Powers of Attorney

At the same time as considering your Will, we strongly recommend that you also put in place plans for any future incapacity through Enduring Power of Attorney (Financial and Lifestyle) and Medical Treatment Decision Maker. This will ensure that if you somehow become unable to make decisions about your finances, your medical treatment or living arrangements then the person or persons who you trust to make these decisions, can do so unhindered.

We can assist you with the following Powers of Attorney used in Victoria:

  • Enduring Power of Attorney (Financial and Lifestyle), which is used to appoint someone to make legal and financial and lifestyle decisions for you in the event that you lose the capacity to make those decisions yourself.
  • Medical Treatment Decision Maker, which is used to appoint someone to make medical treatment decisions on your behalf if you cannot make them yourself.

    How much does a Power of Attorney Package Cost?

    • $600 plus GST & disbursements for a single person Enduring Power of Attorney and Medical Treatment Decision Maker
    • $900 plus GST & disbursements for a couples Enduring Power of Attorney and Medical Treatment Decision Maker

    Who can make a Power of Attorney?

    Anyone over the age of 18 who has the capacity to understand the nature and consequences of the document, who makes the decisions in the document of their own free will and who can communicate clearly what those decisions are.

    When should I make an Enduring Power of Attorney & Medical Treatment Decision Maker?

    Before you need them! These documents safeguard your interests in the event of something unforeseen – an accident or illness that robs you of your capacity to make decisions for yourself. It is better to be prepared and confident in knowing that the person you choose will be making important decisions about your money, your living arrangements, and your health.

    When Does it Start?

    For a Power of Attorney (Financial and Lifestyle), it begins when you nominate that it should. Power of Attorney (Medical Treatment Decision Maker) only commence when you are unable to make your own decisions.

    Who should I appoint to be my Attorney?

    You need to appoint someone you trust to make the right decisions. With an Enduring Power of Attorney (Financial and Lifestyle), you can appoint more than one person to make the decisions jointly.

    What are the legal responsibilities of my Attorney?

    They are legally responsible to you and must act in your best interests. While you have mental capacity, they must obey your instructions. They cannot give gifts to themselves or to anyone else unless you specifically authorise this and they must keep their finances and money separate from yours, keeping accurate records of all of their dealings with your money.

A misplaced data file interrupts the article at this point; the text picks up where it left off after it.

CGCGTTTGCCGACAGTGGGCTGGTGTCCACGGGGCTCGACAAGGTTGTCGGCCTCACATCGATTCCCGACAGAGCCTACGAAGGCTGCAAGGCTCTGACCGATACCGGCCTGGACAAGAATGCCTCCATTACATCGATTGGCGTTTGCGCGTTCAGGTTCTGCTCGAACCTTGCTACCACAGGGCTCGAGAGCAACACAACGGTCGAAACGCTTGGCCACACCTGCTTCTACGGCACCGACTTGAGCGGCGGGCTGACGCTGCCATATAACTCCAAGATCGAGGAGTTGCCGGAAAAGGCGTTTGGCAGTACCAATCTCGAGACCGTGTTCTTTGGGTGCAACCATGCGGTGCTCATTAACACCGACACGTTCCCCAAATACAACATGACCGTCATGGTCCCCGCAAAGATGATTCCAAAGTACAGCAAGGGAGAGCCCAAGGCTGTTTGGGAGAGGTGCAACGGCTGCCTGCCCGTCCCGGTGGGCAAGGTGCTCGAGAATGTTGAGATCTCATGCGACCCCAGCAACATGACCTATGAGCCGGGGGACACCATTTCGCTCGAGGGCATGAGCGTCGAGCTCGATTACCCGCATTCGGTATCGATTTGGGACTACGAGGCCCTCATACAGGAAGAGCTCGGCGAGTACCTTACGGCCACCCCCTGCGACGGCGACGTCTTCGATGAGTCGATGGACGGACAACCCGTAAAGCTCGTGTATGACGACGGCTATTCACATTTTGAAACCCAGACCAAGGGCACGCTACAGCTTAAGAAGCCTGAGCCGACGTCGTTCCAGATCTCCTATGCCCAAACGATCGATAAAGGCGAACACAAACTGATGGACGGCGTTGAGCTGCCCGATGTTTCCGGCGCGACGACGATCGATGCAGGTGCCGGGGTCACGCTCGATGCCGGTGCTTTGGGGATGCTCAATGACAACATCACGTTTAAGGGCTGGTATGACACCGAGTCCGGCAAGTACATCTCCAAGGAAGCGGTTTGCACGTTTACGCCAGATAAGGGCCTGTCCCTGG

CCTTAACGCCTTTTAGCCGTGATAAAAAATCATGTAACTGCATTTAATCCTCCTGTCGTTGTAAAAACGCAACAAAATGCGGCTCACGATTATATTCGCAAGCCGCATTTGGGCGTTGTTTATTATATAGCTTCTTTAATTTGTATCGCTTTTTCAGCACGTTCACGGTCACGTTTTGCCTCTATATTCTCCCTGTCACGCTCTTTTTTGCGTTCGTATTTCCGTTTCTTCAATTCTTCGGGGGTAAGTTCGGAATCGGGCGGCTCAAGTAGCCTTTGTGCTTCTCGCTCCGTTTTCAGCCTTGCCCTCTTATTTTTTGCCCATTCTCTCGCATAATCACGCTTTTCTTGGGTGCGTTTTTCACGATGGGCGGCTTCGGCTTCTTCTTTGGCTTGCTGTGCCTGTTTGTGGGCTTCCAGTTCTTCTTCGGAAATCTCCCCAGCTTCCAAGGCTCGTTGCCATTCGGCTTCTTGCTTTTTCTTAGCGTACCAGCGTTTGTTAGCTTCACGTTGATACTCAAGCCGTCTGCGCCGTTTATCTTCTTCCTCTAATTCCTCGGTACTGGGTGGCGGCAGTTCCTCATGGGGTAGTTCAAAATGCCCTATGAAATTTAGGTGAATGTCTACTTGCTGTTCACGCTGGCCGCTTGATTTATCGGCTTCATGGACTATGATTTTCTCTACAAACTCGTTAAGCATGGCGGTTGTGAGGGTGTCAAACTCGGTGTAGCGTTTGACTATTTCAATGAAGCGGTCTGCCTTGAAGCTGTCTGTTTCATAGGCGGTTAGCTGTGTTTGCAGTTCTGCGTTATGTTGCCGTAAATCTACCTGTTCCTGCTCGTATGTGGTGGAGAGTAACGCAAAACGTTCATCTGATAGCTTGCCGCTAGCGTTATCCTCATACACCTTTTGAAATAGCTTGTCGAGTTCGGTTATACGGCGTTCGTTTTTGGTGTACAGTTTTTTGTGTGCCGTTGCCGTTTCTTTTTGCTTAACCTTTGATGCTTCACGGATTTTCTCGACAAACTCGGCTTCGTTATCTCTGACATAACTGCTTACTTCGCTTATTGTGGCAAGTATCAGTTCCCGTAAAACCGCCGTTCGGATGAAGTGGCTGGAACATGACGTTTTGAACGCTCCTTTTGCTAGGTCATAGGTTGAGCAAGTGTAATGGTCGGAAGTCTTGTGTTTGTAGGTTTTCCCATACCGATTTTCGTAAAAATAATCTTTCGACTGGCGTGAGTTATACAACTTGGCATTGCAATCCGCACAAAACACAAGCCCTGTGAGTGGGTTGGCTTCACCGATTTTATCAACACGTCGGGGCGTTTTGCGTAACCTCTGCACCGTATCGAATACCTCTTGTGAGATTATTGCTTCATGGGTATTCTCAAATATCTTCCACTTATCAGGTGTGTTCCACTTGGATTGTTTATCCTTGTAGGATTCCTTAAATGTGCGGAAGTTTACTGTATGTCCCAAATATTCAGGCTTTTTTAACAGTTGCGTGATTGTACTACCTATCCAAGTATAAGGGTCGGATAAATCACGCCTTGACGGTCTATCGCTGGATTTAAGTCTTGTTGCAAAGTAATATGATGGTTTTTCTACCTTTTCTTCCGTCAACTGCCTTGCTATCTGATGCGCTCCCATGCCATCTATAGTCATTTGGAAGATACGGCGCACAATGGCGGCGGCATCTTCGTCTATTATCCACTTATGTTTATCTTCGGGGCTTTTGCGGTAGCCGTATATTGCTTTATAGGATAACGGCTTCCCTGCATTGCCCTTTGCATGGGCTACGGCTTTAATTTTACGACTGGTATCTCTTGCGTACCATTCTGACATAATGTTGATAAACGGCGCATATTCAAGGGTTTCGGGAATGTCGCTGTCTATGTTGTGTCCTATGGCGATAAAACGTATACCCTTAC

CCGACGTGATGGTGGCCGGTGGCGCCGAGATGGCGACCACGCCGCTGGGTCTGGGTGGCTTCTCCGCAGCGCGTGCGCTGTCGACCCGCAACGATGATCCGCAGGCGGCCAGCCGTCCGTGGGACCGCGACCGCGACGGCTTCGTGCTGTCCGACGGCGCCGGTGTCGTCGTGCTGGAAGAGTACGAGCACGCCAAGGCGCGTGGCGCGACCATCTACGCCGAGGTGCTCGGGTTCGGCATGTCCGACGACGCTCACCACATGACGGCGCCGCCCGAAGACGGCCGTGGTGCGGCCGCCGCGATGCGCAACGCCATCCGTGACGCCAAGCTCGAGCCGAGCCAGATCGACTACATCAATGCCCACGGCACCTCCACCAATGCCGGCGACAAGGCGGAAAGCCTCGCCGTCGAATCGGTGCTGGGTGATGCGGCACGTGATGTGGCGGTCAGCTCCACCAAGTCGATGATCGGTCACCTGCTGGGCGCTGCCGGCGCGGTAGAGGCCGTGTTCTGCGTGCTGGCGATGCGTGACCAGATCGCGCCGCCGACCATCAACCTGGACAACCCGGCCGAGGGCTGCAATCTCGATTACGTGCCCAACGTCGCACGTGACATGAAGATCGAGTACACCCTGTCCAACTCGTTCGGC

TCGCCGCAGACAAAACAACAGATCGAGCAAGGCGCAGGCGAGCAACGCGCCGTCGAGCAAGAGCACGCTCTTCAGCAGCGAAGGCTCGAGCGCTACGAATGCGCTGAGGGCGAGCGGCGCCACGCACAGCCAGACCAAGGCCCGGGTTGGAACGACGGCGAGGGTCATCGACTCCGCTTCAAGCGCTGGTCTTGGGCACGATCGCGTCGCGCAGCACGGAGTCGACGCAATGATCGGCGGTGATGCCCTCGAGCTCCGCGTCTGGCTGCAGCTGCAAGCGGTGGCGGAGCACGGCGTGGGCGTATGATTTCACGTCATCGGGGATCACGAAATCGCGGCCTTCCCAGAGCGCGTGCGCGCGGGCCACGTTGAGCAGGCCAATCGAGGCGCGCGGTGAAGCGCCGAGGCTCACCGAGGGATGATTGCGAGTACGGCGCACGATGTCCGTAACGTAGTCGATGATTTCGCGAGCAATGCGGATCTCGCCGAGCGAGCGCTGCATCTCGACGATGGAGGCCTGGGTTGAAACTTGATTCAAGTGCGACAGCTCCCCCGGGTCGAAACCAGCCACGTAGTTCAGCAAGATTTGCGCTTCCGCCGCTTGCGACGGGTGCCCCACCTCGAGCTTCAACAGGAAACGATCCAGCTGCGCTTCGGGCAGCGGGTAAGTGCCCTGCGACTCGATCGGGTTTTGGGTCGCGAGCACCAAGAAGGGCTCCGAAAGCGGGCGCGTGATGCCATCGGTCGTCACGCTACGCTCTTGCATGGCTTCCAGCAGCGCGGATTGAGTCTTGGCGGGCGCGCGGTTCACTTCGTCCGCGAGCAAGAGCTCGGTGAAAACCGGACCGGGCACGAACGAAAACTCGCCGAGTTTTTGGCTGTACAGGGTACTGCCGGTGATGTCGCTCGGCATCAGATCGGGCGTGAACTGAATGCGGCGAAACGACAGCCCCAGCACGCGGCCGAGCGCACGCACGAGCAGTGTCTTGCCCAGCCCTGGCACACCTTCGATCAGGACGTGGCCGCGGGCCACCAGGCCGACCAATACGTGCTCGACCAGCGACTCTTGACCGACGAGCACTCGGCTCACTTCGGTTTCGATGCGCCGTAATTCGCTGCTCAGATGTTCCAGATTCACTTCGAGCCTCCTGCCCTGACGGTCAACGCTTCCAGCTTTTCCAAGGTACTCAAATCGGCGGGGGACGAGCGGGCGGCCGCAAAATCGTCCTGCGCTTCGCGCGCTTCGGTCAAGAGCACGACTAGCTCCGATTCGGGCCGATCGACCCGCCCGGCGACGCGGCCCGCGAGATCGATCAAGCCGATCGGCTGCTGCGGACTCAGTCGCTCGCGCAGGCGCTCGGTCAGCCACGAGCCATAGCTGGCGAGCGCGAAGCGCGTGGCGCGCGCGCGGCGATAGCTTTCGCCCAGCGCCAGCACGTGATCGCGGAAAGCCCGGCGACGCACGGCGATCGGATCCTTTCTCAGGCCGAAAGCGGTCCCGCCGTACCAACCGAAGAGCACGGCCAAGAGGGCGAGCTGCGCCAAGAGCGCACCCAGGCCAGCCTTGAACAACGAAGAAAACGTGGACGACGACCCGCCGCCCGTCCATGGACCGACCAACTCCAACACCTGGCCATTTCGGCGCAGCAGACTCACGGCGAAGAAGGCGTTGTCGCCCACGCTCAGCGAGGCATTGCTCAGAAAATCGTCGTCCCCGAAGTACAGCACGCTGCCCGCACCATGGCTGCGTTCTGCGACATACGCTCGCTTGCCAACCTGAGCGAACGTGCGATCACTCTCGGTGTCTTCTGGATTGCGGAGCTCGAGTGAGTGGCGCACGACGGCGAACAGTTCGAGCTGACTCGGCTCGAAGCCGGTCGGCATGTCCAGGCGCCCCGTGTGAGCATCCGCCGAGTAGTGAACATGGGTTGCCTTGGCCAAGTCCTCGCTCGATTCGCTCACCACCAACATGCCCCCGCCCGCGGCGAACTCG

Who should I talk to about it?

    It’s important you discuss these documents with a lawyer who can give you professional advice about your particular circumstances. It’s also important that you discuss your wishes with your family to avoid unnecessary conflict and stress.

    Do I need a Witness?

    Yes, these documents need to be witnessed by a person with statutory authority such as a lawyer or Notary Public.

    Can I change my mind?

    Yes, as long as you still have the decision-making capacity to do so, you can revoke or change these documents. This has to be done in a legally binding way, however, so please seek legal advice.

    What should I do if my loved one has already lost capacity and needs help making decisions?

    If you have a loved one who has a disability or illness impairing their capacity and requires assistance with lifestyle and/or financial decisions, you can apply to the Victorian Civil and Administrative Tribunal (VCAT) for a Guardian and/or Administrator to be appointed.

    Role of a Guardian

    A guardian makes personal lifestyle decisions for a person with a disability who does not have capacity to make these decisions for themselves. This can include decisions about their living arrangements, work arrangements, medical treatment and access to people and services.

    Role of an Administrator

    An administrator makes financial and legal decisions for a person with a disability who does not have capacity to make these decisions for themselves. These decisions can include managing property, sale of property, paying bills or buying things they need/want.

    At the same time as considering your Power of Attorney documents, we strongly recommend you have a current “Will”, either a new Will or an amendment to your existing Will, to ensure it reflects any change in your personal life or circumstances.

    Refer to our Website on the Services page > “Wills/Estate Planning” for more information.

    If you need any assistance, contact our lawyers at [email protected] or call 03 9670 7440 for expert legal advice.